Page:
If you spend more than five minutes a day searching for the things you need, then your disorganization is interfering with your productivity.
Devote Time to Organizing – Time spent organizing is rarely wasted time. Some of us have the misguided belief that to be well-organized and methodical is to be boring. Give up the myth of that disorganization is correlated with genius. Many brilliant and creative people are highly organized. Most extremely successful people are highly organized.
On the other hand…
Avoid Obsessive Organizing – Some of us organize to avoid working. If you tidy your desk and file your papers in order to procrastinate, stop it! One sign of an over-organized personality is when your idea of fun is spending extravagant amounts at office supply stores. Work first and splurge on those new, color-coordinated organizing products as a reward.
Designate a Place – Determine and then always use a special place to put your keys, or wallet, cell phone, or whatever item you spend time searching for on a regular basis. For example, if you have a hook – or a specific drawer – where you automatically place your keys the second you cross the threshold of your home, you will save hours each year and arrive on time to appointments more frequently.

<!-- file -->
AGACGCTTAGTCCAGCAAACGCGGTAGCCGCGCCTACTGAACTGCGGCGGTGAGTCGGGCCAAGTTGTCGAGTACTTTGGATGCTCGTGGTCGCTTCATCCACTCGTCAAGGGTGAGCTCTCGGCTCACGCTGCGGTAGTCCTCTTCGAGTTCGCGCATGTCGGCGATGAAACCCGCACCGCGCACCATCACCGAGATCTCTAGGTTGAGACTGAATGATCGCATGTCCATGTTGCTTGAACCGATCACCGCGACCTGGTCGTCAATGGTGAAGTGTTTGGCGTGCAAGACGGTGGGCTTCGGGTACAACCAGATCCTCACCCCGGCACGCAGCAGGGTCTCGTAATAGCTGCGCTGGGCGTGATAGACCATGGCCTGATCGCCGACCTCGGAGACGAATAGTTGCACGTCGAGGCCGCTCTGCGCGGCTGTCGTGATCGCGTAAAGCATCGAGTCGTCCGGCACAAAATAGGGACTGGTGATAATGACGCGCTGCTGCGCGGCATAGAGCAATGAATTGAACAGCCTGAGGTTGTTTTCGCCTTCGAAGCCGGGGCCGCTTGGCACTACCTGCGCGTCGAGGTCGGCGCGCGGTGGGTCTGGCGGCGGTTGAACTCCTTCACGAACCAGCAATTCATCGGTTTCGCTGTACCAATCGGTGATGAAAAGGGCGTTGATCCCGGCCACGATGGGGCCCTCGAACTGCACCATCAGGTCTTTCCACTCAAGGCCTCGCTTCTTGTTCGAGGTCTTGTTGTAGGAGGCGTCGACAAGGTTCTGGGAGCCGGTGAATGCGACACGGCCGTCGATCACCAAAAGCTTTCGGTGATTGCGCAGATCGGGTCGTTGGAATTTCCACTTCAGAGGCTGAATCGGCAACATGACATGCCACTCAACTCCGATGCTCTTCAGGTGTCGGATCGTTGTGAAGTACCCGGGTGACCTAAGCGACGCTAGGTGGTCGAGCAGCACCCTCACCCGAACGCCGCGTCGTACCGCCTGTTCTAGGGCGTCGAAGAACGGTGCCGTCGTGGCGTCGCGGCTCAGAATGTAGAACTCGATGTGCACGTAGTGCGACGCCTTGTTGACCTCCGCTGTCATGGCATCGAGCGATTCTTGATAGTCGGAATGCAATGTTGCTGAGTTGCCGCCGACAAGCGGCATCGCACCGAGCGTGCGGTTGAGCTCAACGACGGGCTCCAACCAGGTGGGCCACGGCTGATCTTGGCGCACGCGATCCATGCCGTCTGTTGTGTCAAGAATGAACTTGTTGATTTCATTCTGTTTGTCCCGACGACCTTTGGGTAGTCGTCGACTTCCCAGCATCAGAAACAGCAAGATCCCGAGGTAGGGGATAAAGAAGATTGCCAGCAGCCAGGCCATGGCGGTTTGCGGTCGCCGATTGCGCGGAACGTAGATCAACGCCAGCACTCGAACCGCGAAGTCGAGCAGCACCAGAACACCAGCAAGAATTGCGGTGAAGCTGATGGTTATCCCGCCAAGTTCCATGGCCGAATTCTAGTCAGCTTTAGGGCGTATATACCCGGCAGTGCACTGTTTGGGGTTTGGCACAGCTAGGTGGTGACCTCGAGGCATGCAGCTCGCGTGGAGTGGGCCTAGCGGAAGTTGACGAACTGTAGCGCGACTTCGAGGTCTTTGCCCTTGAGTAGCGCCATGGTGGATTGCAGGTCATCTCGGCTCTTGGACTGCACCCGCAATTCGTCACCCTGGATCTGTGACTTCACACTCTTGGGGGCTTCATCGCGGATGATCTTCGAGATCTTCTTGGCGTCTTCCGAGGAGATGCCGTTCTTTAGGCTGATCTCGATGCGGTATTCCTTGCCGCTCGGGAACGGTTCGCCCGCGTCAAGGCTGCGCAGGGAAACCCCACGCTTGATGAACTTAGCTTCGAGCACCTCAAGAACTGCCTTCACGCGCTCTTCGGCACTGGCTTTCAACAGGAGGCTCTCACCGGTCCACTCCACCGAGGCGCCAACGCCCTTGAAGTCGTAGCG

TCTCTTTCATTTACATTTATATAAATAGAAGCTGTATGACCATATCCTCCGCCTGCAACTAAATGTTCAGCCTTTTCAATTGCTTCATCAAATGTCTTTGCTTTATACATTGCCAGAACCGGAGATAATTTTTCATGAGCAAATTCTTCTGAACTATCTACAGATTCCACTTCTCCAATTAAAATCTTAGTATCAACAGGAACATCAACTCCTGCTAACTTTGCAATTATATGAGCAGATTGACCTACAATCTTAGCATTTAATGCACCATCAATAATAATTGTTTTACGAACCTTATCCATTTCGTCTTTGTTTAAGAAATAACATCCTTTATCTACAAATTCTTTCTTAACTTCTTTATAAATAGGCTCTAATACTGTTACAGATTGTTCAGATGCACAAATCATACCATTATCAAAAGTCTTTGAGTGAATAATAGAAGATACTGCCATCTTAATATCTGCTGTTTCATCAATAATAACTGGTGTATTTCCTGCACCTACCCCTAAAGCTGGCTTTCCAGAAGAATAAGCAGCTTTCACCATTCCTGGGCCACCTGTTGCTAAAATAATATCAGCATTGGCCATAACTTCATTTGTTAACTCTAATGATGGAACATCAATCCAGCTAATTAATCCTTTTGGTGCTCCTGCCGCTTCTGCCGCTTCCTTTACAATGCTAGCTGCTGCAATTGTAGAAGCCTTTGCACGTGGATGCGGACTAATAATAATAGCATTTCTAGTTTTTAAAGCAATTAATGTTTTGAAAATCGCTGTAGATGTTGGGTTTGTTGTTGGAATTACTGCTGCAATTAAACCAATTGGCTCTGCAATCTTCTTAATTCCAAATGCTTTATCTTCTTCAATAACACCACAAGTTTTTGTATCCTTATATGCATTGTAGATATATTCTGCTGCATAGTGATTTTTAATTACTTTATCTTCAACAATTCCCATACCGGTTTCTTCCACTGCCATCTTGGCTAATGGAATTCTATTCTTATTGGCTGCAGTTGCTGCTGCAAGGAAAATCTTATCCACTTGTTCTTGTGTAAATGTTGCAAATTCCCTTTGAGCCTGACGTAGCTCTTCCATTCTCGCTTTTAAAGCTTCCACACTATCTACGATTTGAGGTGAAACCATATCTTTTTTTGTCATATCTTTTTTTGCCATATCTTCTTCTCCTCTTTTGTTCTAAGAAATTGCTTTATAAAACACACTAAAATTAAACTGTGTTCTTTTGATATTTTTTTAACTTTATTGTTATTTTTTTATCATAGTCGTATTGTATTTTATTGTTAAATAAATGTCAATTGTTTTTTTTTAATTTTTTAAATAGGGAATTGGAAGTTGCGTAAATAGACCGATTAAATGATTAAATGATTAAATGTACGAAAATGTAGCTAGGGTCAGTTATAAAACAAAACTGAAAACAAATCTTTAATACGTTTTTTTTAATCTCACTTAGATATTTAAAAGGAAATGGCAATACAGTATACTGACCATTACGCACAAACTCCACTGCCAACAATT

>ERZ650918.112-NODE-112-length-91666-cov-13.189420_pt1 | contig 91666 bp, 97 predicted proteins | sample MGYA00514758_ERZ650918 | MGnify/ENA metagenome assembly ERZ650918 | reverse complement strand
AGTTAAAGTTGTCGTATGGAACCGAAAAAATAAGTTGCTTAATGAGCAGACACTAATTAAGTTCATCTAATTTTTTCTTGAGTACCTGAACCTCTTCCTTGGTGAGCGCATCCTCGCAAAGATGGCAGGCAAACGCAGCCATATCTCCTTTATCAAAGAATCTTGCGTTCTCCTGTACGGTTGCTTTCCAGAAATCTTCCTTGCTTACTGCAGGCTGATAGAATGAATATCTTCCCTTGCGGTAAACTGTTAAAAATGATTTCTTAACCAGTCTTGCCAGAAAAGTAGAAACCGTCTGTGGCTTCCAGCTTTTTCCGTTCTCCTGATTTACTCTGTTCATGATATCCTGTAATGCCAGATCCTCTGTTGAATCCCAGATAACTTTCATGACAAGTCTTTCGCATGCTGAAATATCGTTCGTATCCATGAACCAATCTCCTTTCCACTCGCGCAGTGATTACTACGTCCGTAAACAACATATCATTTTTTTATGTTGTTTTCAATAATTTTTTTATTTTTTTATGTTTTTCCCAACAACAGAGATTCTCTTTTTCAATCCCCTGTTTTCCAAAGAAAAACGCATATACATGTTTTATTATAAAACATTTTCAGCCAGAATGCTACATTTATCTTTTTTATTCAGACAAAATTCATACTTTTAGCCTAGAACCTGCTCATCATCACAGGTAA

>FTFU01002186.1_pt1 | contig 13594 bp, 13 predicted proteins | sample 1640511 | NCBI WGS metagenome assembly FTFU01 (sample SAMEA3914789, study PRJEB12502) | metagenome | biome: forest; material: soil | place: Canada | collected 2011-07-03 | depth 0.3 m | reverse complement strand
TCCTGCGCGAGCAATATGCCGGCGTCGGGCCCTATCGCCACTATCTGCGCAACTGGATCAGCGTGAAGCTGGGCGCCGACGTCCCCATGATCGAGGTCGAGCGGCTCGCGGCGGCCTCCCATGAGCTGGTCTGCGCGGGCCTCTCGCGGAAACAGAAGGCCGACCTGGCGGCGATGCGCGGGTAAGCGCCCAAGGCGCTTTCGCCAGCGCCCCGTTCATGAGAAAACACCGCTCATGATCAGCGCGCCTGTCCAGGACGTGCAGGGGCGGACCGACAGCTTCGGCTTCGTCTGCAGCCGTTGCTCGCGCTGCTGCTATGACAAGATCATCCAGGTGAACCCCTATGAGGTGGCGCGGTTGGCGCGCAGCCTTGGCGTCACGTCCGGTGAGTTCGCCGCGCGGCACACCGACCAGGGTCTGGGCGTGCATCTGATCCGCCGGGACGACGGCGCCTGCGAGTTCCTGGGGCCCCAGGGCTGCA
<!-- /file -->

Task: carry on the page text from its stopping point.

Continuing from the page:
Make Promptness a Habit – Disorganized people tend to be late. Regular rushing raises blood pressure and creates health-sapping surges of adrenaline. You’ll feel calmer and more in control if you leave yourself enough time to arrive on time. Lateness is always a subtle insult to the person you keep waiting: it is a nonverbal way of saying “My time is more important than yours.” Stop snubbing others!
Neaten Up – Start and end each work session with five minutes of tidying. You’ll feel better about your space and your clutter will start to disappear.
Centralize Schedules – Keep all your appointments, “to do” lists, and work plans in one location. Get a datebook, or a personal digital assistant, and use it without exception. Some of us keep multiple calendars – one for family plans, one for work, etc.,. When multiple systems are used, conflicting dates may be made and other appointments missed completely.
Stay Away From Stickies – Post-it notes are the bane of professional organizers. Write it down where it won’t get lost. Also remember when you write down a phone number to write down who it calls. How many times have you found a scribbled number and not be able to remember what it is for?
Use a Computer Program for Book and Article References – Programs like “End Notes” are a huge boon for academics. Not only do such programs save hours of typing up references, and prevent errors, but they can be used for other functions as well. When you read an article, instead of scribbling in the margins, or on sticky notes, create a summary paragraph in endnotes, and you’ll have half the work done when you begin your literature review. Students also say that brief summaries of articles are a huge help when they study for comprehensive exams. Finally, for those of you who forget the labels of the manila folders and hanging files where you keep your articles, type the name of each label in the appropriate endnotes section so that you can find the hard copy later.